Philadelphia Teachers Hit by Latest Cuts
Money is so short at Feltonville School of Arts and Sciences, a public middle school here, that a nurse works only three afternoons a week, leaving the principal to oversee the daily medication of 10 children, including a diabetic who needs insulin shots. On the third floor filled with 200 seventh and eighth graders, one of two restrooms remains locked because there are not enough hall monitors. And in a sixth-grade math class of 33 students with only 11 textbooks to go around, the teacher rations paper used to print out homework equations.
With state education funding down 8 percent from 2011 and pension costs rising, the city and school district have searched desperately for new sources of revenue to close an $81 million deficit.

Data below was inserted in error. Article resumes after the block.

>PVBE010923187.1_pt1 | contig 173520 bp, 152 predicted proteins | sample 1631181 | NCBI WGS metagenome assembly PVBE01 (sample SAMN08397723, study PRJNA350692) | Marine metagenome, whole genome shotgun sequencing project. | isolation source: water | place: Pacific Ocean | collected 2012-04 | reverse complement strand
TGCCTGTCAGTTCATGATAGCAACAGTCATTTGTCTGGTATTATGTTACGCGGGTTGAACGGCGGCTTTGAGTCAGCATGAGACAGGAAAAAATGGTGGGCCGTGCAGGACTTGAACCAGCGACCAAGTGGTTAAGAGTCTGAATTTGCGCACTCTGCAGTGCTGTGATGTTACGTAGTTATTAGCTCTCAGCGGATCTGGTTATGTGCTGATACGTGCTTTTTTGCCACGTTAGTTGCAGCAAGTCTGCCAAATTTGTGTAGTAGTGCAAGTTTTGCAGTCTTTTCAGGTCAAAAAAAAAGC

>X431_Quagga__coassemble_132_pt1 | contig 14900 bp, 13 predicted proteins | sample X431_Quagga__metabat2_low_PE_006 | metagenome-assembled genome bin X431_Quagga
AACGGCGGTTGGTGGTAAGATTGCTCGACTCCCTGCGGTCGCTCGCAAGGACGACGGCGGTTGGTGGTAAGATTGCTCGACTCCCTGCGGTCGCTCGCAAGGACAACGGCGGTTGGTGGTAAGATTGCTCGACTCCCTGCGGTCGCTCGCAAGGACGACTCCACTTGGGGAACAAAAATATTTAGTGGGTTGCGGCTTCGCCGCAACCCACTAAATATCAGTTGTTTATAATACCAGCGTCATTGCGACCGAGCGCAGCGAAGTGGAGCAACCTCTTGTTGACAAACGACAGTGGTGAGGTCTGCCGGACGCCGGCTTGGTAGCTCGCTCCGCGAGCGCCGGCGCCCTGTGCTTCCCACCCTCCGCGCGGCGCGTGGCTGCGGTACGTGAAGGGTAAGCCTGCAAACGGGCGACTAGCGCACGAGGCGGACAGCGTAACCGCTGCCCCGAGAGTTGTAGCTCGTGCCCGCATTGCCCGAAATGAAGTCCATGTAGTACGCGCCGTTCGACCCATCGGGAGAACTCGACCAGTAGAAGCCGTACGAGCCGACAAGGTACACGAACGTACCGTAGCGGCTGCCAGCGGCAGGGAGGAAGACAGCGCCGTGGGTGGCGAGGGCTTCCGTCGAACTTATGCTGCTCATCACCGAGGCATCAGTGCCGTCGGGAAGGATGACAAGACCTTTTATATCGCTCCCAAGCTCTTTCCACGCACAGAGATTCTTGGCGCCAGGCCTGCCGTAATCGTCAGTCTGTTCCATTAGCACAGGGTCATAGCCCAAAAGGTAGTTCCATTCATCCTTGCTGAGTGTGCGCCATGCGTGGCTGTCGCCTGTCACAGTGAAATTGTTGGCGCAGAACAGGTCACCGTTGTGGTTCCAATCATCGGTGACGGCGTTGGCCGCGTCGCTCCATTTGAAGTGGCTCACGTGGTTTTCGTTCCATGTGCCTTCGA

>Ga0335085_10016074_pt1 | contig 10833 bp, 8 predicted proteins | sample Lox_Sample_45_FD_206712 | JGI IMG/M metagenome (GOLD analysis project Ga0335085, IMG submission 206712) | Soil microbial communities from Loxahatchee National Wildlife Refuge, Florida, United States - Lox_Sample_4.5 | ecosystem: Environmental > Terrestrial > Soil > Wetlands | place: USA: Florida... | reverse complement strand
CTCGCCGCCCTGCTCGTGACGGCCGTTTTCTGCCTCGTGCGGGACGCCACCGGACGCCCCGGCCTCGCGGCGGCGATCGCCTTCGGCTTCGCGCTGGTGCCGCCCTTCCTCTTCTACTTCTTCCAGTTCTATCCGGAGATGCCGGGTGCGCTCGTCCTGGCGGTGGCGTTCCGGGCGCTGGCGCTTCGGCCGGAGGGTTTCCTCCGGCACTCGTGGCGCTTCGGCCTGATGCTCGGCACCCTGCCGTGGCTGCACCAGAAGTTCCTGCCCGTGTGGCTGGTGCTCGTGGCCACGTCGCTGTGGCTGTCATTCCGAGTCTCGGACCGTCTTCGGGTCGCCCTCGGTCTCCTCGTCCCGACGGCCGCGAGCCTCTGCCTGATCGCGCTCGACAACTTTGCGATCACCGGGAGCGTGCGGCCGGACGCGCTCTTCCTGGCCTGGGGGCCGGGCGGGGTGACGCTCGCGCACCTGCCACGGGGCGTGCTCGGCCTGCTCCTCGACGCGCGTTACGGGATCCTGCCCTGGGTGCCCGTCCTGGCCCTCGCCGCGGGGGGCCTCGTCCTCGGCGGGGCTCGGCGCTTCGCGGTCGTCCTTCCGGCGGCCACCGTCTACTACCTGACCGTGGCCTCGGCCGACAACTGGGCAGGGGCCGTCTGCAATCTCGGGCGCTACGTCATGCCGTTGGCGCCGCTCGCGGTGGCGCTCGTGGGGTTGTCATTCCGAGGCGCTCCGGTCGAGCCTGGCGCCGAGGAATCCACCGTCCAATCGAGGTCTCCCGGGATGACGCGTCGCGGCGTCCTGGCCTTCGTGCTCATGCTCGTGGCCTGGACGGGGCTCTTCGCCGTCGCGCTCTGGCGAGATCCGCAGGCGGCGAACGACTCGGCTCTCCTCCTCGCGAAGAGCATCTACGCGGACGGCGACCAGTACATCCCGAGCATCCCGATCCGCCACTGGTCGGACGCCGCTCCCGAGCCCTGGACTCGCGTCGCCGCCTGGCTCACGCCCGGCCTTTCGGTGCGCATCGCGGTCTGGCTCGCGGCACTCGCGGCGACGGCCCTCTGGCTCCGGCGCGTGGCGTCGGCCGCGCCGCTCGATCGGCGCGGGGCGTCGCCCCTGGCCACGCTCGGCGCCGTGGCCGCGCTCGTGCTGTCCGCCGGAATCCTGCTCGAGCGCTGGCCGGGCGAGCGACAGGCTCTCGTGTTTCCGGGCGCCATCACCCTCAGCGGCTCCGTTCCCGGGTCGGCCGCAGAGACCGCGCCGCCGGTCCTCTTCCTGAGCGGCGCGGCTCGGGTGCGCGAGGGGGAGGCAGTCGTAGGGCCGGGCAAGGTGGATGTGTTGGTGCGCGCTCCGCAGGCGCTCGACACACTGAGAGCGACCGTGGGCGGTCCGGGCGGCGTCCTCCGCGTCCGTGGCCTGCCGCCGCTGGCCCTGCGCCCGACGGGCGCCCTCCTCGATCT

The latest fund-raising effort came last week when the School Reform Commission, the state-appointed board that oversees the Philadelphia schools, unilaterally and abruptly canceled the union contract for teachers and required them to pay minimum health care premiums from $25 to $67 a month for a single person. Until now, teachers have not paid for health insurance.